How to use business simulations to solve the business & IT alignment

Published on Friday 20 February 2015 by in News with no comments






This was the title of a session I held at the annual Pink Elephant conference in Las Vegas. Two immediate questions that arose when I mentioned the title to people were: ‘Simulation?…a game!!…uh..yes.. interesting….how can THAT help?’ and ‘Business & IT alignment…is that still relevant?

In this blog I will not answer  these questions specifically, but will instead refer to some recent links and blogs that explain survey results into both subjects and some articles that describe why business & IT alignment is still very relevant.

Business simulations

ITSM review: A game is juts nice to have right? – Wrong!

Blog: Business simulations? 100% No brainer

Business & IT Alignment

Blog: Business & IT alignment (Groan) – shows latest top ABC (Attitude, Behavior, Culture) issues chosen from global workshops….same for last 10 years!!

Informationweek: CIO worries: Security, Talent and (sadly) Alignment (show results of latest SIM survey)

CFO.COM: The IT Talent problem

If you have taken the time to click and read on any of the above then I think you will agree both topics are highly relevant.

The Pink Elephant session

In this session we played 1 month of the business simulation game ‘Grab@Pizza’ to explore reasons Business & IT alignment is still an issue and to try and identify some success factors to take away.

In this game delegates play the business and IT roles in global Pizza franchise organization. Grab@Pizza is a very successful company selling millions of Pizza’s every year. But after 6 months into the current year, the sales figures are far below expectations. IT is posing a significant business risk due to downtime and the inability of IT to respond to changing business needs (Risk Optimization). The CEO urged the Business Managers to make a challenging recovery plan. This plan is based on a 6 month strategy to bring the sales and profit back on target (Benefit realization). Existing IT capabilities are poor, resources are tied up in ‘Keeping the lights on’ rather than supporting and enabling new innovations. The IT department must ensure the appropriate capabilities are in place to execute the strategic plan and sufficient, appropriate and effective resources are provided to ensure both benefits realization and risk mitigation( Resource optimization).To enable this delegates explore how best practices such as COBIT and ITL can be used to enable this turn around.

We played one month of the game. It was characterized by them-and-us between business & IT, It was too internally focused, processes and communication were not aligned, there was lack of understanding of business impact and priority. The business was not clearly shaping or quantifying their needs nor governing IT. After the game round we reflected ‘Why did this happen? Do we recognize this in reality?, and what could we do differently to prevent or solve this in our organizations?










At the end of the session I asked each person, ‘What was your take away?  How did playing a GAME provide them with any new insights or value? These were the highlights:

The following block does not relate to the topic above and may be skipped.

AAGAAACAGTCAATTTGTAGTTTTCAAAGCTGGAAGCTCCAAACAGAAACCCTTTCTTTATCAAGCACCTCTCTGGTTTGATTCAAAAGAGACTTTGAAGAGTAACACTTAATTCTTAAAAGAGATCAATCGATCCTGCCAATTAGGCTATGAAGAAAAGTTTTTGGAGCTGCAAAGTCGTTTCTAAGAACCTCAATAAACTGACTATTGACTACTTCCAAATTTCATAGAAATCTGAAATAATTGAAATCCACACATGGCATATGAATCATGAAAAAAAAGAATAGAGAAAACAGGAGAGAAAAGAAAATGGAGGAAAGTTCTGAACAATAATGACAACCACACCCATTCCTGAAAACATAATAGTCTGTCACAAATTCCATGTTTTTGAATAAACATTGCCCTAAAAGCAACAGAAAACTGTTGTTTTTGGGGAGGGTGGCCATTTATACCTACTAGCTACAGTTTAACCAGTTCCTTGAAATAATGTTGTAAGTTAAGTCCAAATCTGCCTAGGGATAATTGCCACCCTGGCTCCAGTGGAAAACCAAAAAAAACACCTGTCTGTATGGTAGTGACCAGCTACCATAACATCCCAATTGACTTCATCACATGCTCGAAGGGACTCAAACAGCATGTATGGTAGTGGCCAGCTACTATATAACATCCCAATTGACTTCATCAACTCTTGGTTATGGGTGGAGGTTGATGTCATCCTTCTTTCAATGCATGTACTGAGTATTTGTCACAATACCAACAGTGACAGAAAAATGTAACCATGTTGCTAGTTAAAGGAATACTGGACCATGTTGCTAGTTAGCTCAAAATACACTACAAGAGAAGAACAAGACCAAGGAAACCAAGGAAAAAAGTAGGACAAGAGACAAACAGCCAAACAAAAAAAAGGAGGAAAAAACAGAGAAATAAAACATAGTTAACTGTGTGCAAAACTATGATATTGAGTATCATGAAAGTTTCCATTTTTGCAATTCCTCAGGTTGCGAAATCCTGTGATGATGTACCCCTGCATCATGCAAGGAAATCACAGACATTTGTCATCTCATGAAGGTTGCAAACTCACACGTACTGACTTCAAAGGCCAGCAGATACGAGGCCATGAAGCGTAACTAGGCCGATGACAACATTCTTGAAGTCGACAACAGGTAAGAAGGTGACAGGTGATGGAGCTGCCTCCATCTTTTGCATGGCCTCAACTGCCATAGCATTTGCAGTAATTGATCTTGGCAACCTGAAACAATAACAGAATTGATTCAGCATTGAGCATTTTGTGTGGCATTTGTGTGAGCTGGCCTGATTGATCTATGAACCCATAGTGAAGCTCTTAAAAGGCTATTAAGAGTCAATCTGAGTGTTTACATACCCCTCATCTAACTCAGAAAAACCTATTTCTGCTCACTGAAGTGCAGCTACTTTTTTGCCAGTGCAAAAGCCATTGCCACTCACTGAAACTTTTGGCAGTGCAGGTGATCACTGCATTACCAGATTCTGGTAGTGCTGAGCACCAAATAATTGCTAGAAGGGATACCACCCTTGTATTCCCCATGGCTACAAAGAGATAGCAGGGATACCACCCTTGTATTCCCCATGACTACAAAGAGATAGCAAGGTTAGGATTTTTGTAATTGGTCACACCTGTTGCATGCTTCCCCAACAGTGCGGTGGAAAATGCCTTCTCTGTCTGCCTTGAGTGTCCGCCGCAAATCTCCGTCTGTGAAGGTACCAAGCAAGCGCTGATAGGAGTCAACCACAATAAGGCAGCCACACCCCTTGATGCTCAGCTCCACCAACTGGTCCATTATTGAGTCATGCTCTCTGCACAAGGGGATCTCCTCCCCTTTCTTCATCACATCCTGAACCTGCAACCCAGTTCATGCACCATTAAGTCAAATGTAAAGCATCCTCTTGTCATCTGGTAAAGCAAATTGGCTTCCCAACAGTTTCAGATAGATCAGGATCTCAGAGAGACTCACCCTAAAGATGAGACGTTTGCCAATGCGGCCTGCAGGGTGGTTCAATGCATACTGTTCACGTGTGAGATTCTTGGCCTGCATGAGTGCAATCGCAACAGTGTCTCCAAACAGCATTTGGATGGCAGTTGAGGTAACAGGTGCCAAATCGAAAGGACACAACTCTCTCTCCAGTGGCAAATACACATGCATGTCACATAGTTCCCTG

• The importance of investing in BRM (which was also a key success factor named by the project of the year at the conference).
  • The importance of ‘ Demand management’ and ‘ Service Portfolio management’ for helping both Business and IT get a better understanding of ‘Values, Outcomes, Costs, Risks’ – the dialogue will also ensure the business helps quantify real needs.
  • The importance of using the definition of a Service in terms of ITIL – VOCR (Values, Outcomes, Costs, Risks), all in IT should KNOW this, specifically in terms of their business. This explains the ‘Why’? of ITSM. Process managers such as problem manager, change manager must be able to make business cases based on this, Incident priority mechanisms should be aligned with this.
  • The need to engage with the business to agree VOCR. This will determine priorities, decision making and allocation of scarce resources. The business is often focused on new IT solutions to generate Value and Outcomes – IT must maintain stability, security, reliability and continuity to mitigate Risks associated with IT and the way that IT is managed and governed. Investment and resource decisions must be balanced across both areas.
  • Don’t make assumptions. Assumptions = Assumicide! Both IT and business make many assumptions about what the other party understands.
  • The need to ‘integrate’ processes. Despite many years using ITIL, processes are still not optimally aligned and integrated with each other – there is still a SILO’d approach.
  • Many businesses display the behavior in the game – they do not effectively engage and communicate and do not effectively govern IT. In these instances IT needs to be pro-active in helping the business. Instruments such as BRM and CoBIT can help.
  • Business and IT alignment isn’t a strategic thing. People at the Help desk should also understand business priority and impact so they are better able to prioritize.

The diagram below shows on the left, the focus areas of CoBIT relating to value creation, and on the right the description of a Service according to ITIL, showing how these are frameworks are supportive of each other.






Does a simulation help? Is business & It alignment still a relevant topic?

Quote from one of the delegates: ‘ This session is powerful, it confronts people on their attitudes and behavior and can be used to get business and IT people on the same page, agreeing joint actions and strategies for ensuring a better alignment’.

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